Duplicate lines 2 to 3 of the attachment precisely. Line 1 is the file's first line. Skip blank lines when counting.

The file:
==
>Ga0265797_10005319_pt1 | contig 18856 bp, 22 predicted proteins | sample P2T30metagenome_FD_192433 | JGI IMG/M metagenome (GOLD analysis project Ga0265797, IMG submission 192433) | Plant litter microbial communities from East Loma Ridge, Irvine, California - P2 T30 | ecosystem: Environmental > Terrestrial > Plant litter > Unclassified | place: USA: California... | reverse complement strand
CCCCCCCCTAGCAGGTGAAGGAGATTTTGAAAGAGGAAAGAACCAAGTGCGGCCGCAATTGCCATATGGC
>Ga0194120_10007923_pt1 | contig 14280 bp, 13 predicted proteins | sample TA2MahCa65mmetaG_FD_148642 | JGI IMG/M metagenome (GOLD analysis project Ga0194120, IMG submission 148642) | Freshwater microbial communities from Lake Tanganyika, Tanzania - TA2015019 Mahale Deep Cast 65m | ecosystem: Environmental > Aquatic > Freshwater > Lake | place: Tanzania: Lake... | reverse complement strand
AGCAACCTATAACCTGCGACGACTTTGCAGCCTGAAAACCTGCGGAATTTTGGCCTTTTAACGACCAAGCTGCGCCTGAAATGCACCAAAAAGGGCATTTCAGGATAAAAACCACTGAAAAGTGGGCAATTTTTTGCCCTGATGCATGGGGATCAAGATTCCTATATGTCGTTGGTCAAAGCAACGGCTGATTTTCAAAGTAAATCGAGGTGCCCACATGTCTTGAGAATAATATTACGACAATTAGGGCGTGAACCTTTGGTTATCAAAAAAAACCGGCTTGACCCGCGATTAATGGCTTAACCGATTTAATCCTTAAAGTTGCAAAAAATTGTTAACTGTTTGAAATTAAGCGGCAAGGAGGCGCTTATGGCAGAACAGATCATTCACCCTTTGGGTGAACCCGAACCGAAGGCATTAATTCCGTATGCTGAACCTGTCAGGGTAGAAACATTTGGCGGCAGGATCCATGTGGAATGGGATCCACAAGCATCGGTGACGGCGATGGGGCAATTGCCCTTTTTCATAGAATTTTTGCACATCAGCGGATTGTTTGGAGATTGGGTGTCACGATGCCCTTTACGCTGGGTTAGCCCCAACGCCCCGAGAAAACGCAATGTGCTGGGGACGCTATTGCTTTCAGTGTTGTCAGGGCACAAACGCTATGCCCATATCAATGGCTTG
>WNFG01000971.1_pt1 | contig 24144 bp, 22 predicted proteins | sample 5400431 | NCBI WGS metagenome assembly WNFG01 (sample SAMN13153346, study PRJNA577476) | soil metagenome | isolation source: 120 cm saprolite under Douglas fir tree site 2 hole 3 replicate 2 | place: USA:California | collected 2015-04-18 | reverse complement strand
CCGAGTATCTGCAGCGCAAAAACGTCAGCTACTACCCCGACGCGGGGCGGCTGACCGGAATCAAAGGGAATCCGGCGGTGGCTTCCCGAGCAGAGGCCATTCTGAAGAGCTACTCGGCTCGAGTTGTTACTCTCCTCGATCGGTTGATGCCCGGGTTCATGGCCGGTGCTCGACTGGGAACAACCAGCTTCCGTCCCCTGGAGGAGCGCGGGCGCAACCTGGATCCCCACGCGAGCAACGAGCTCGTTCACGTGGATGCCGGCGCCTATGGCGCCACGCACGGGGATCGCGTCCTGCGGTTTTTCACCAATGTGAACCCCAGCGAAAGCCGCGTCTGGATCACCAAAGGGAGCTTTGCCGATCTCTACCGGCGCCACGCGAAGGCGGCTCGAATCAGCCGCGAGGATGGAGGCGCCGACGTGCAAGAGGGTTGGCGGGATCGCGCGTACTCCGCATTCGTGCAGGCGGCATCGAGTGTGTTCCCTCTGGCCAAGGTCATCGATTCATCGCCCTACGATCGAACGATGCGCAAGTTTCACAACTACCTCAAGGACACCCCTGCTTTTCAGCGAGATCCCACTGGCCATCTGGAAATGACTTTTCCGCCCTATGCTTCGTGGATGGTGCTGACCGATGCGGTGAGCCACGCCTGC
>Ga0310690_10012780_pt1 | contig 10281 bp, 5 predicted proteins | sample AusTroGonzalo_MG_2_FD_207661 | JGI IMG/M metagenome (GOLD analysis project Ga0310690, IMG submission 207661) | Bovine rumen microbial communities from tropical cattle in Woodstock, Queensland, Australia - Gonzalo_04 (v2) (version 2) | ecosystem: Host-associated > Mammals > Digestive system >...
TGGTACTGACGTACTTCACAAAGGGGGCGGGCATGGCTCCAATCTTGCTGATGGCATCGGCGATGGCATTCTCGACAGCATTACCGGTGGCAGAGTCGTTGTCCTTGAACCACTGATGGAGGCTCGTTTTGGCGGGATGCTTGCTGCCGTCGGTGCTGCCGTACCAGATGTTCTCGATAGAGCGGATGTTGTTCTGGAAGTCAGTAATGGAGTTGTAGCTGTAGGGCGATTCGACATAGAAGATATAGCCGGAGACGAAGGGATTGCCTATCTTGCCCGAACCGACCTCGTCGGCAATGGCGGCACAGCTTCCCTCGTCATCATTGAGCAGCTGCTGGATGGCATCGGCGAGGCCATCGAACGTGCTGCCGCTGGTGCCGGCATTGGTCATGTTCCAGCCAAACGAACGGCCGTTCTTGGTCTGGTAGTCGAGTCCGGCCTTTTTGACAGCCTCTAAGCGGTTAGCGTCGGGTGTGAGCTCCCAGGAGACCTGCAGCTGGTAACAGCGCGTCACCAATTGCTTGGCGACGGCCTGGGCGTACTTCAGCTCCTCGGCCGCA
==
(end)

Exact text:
CCCCCCCCTAGCAGGTGAAGGAGATTTTGAAAGAGGAAAGAACCAAGTGCGGCCGCAATTGCCATATGGC
>Ga0194120_10007923_pt1 | contig 14280 bp, 13 predicted proteins | sample TA2MahCa65mmetaG_FD_148642 | JGI IMG/M metagenome (GOLD analysis project Ga0194120, IMG submission 148642) | Freshwater microbial communities from Lake Tanganyika, Tanzania - TA2015019 Mahale Deep Cast 65m | ecosystem: Environmental > Aquatic > Freshwater > Lake | place: Tanzania: Lake... | reverse complement strand